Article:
Horror Games, Impossible Architecture, and the Overlook Hotel

This Big Daddy is confused because he just appeared in a room with no obvious entrance except the one you just came through. It’s alright though, he doesn’t have a life to get on with. He’s a complicated prop in an interactive theatre. / Gamespress.com//2K Interactive

The horror genre is something of the red-headed stepchild in games: genre conventions from film and literature are near-intrinsically subverted by the mechanical conventions of games. Our agency in games is part of the vernacular – to thwart player agency is to make us feel powerless and passive. While some of the most memorable scenes in interactive media come from stripping player agency, or from suddenly pulling back the curtain to reveal the rails we were on all along – Aeris’s death in Final Fantasy 7, SHODAN’s starring role in System Shock 2, the infamous scene with Andrew Ryan commanding his own death in Bioshock. Running through all four of the ‘Shocks is the sensation of being a rat in a maze – particularly in the middle two games (not unexpectedly, the critical favourites), the player spends the first act as a willing, deluded pawn; the second under non-consensual control or coercion, and the third as a newly-free agent. It’s no mistake that this parallels the horror film structure: the use of a first-act twist and subversion of what is usually a willing suspension of disbelief in the invisibility of invisible walls is a powerful mechanism for dragging the player into the protagonist’s head, just as we start to identify with Ripley in Alien as a result of shared reveals and responses.

Subverting player expectations is a cheap shot – taking away agency is an easy one, but there are other, subtler choices on the menu for gamemakers centred not around a lack of control or a lack of agency, but on direct subversion of the player. Perhaps the best examples lie in a quirk of level design: the creation of “impossible spaces”. Brilliantly, this isn’t a new thing – Bungie, latterly of Halo fame but notable here for the System Shock-esque Marathon series, included in the 1995-era Marathon 2 a number of maps in which four right turns won’t take you back to where you began, and in which the direction you traverse a hallway makes a difference as to where you arrive. Nothing is ever new, though – Stanley Kubrick’s design of the Overlook Hotel in The Shining does the same thing. The Overlook has doorways to nowhere, impossible corridors, and bizarre spatial compressions – Hallorann’s tour of the kitchens and freezer reveals a classic example of a two-way door effect, where leaving drops you in a different place to entering. Interactive impossible spaces open up extra possibilities to create a sense of the uncanny – the layout of the Overlook isn’t just an eerie feeling and a hidden joy for film buffs, but a genuine navigational challenge. Other clever-but-devious level design tricks appear in Prey, where doorways in an alien museum lead to the inside of an exhibit that you’ve already seen. Being able to fire back through the door, and watch a rocket fly through the room you’ve just left, is a strange experience indeed. More pragmatically, the exploitation of impossible space techniques crops up even in games that don’t want to lead us on a dance into the uncanny – Portal 2, despite the level design team being headed up by Adam Foster (among others), king of ‘realistic’ spaces in games, uses techniques from the development of uncanny spaces as a development aid and a design convenience. Foster himself admits in the developer commentary that at least two impossible spaces do exist in-game, but the beauty of such architectural tricks is that they only become apparent if made obvious, or with long-term familiarity.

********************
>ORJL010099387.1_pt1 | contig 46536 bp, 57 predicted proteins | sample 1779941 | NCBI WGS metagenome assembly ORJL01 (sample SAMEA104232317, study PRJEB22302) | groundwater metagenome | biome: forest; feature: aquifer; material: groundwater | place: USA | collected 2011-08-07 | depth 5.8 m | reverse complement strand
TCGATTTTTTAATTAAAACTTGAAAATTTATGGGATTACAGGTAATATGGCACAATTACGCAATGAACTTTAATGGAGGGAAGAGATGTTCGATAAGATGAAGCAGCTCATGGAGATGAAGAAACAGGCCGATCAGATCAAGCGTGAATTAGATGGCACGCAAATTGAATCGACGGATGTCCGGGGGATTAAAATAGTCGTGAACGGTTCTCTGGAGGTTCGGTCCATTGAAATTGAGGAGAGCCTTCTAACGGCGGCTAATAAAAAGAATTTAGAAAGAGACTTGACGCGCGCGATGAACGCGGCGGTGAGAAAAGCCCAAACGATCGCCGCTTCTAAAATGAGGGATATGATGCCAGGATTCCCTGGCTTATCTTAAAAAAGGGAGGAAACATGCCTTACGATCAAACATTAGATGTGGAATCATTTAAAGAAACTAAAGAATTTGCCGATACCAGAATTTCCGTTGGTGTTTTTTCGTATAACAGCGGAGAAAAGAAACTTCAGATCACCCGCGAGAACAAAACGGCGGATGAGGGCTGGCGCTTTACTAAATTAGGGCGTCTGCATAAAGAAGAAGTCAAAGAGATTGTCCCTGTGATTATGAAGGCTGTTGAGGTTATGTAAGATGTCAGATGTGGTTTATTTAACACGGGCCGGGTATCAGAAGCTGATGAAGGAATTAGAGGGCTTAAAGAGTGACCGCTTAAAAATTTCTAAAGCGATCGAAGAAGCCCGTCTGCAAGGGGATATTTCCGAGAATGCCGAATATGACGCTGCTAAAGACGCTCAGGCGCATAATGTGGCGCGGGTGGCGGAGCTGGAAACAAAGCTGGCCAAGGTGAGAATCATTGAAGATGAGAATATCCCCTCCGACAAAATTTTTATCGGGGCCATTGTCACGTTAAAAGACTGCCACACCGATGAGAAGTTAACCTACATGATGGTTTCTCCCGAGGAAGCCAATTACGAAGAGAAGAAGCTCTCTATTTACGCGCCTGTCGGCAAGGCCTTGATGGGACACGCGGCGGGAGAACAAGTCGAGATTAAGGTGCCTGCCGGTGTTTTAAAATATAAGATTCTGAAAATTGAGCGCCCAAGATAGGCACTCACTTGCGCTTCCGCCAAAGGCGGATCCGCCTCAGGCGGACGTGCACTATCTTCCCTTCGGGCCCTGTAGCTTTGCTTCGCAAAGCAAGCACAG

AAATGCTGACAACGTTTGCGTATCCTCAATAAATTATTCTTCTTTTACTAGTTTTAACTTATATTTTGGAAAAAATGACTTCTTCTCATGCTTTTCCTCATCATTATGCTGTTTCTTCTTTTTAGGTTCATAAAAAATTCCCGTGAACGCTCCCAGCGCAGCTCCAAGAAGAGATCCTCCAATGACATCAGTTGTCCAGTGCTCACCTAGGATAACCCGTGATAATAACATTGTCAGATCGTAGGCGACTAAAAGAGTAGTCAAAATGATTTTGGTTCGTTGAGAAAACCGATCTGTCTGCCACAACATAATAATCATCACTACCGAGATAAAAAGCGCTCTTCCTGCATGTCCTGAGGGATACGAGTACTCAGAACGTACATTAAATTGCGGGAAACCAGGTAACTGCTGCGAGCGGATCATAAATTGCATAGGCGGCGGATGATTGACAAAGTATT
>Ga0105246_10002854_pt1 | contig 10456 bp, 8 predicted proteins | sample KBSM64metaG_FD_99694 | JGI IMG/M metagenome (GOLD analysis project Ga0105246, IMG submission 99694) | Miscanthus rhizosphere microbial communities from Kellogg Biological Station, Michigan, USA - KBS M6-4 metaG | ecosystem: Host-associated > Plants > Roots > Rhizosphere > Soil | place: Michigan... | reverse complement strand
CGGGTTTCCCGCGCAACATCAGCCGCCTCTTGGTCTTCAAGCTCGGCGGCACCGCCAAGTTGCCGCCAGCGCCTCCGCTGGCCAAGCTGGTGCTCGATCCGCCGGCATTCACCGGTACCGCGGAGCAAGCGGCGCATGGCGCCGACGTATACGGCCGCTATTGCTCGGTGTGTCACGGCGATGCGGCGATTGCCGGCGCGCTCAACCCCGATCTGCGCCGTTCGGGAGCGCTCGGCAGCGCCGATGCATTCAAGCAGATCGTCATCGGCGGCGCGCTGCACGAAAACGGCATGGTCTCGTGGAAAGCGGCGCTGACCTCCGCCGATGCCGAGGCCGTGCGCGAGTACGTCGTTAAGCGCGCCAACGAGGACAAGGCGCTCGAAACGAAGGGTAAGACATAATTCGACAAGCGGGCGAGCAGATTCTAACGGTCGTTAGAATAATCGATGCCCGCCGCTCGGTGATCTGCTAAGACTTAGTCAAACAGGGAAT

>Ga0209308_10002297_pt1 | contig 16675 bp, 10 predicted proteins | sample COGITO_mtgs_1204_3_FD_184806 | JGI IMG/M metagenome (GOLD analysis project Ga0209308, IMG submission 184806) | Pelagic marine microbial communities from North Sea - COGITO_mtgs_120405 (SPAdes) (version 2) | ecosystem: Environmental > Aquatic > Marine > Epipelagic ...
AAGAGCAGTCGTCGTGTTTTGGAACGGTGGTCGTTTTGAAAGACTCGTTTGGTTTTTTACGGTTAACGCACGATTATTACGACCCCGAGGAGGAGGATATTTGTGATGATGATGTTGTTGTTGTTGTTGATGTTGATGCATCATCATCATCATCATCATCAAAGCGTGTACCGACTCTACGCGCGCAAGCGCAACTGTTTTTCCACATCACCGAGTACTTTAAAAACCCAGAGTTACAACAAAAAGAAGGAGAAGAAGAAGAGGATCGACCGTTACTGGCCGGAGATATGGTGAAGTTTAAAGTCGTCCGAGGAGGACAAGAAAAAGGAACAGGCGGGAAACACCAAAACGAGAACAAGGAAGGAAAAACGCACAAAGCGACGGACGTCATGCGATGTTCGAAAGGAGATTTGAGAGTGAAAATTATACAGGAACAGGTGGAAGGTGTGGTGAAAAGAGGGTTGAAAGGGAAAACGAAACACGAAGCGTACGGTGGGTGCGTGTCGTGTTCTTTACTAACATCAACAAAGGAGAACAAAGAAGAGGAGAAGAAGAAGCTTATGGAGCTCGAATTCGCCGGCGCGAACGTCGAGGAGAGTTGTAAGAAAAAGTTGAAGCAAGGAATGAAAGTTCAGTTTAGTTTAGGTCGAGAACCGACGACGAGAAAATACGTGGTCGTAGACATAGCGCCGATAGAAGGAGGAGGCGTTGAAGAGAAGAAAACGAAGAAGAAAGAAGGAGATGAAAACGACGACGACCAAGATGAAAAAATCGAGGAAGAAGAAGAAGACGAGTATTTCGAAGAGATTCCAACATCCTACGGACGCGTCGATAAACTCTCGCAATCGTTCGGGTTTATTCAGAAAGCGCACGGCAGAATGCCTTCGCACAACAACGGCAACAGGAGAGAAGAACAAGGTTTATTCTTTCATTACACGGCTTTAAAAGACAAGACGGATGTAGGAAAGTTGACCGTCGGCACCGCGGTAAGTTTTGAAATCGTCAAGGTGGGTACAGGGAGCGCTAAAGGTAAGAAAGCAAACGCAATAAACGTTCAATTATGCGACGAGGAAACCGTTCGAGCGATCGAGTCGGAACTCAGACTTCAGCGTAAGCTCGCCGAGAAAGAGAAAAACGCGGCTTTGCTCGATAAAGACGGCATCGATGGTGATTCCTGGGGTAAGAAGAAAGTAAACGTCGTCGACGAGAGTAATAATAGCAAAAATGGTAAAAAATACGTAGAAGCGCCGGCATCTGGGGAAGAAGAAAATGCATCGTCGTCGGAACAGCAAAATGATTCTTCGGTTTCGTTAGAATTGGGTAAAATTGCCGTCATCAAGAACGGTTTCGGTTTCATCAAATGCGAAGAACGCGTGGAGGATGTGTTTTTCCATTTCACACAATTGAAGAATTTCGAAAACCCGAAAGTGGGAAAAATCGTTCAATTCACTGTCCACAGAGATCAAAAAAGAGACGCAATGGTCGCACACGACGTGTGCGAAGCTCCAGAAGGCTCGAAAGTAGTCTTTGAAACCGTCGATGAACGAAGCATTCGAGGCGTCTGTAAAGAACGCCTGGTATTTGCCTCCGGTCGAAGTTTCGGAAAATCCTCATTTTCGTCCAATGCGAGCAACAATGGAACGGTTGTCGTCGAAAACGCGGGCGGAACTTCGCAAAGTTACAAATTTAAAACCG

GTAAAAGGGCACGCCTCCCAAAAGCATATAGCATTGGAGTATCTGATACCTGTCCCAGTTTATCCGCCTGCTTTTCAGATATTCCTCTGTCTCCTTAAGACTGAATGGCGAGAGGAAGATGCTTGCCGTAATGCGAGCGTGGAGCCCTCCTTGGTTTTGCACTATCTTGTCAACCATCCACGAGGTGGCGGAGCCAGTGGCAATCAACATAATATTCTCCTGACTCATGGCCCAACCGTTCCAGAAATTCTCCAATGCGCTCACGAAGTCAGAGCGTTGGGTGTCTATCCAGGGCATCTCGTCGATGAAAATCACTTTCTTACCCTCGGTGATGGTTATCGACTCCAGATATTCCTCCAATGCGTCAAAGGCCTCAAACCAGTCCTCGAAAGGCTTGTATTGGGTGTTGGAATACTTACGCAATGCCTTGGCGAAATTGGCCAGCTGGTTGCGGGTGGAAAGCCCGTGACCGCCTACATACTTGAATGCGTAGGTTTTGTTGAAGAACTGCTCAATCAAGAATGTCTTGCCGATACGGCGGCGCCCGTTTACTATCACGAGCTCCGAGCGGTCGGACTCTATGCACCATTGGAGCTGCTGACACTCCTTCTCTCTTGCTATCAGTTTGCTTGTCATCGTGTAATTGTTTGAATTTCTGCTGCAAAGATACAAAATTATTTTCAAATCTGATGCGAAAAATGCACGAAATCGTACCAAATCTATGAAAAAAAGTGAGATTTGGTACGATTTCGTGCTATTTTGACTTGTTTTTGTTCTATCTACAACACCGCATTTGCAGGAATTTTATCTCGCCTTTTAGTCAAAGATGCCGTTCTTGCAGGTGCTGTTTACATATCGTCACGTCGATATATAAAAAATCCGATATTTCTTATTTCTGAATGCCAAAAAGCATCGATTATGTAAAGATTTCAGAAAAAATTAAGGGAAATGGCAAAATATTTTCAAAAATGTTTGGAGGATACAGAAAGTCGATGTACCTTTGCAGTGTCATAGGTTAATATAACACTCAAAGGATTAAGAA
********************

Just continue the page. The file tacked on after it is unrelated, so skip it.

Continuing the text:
The nameless island that provides the setting for MINERVA. Unlike most spaces, near-enough everything has a plausible backstory. Similarities to the Silent Cartographer are almost completely coincidental. / John Glanville//Adam Foster

There are three kinds of space that can be made in a virtual world: the possible, the plausible and the impossible. The first sort are rare and compelling for their fidelity: Halo’s Silent Cartographer, Adam Foster’s MINERVA and Someplace Else, Fort Frolic in Bioshock and the overall structure of Liberty City. They speak to their functions outside of the game; they tell a story just through their shapes and spaces, and they are elegant for it. We feel a familiarity with them which is missing from the second category of plausible spaces: those which don’t actually violate the Euclidean world-shape with overlapping rooms or changing sizes, but which are nonetheless a series of corridors and arenas without a sense of place or shape. Story drapes over the corridors of Gears of War, through the art-deco stylings of the rest of Rapture, and post-apocalyptic Dubai in the truly remarkable Spec Ops: The Line, and wraps around Black Mesa, City 17, and White Forest in the Half-Life series. The plausible space is believable, if we are willing to accept that there are no machine rooms (except plot-critical ones) in Rapture and no bathrooms on the Sovereign, so we can put aside our doubts and be led through an interactive succession of film sets which are good enough to fake it. They don’t trick us, but they don’t grab us either.

The haunted house of impossible spaces is perhaps the artist’s domain more than the level designer’s: a space which is intentionally alienating to the player is one with an intent beyond just creating a space to lay a texture over. Like the designers of possible spaces, creators of Escherian impossibilities are out to key our experience in-game to those away from the screen, to feelings of exploration and confusion. They’re in the business of subverting the player’s expectations. Creating confusion with the unconscious help of the player themselves is just doing things with a little style.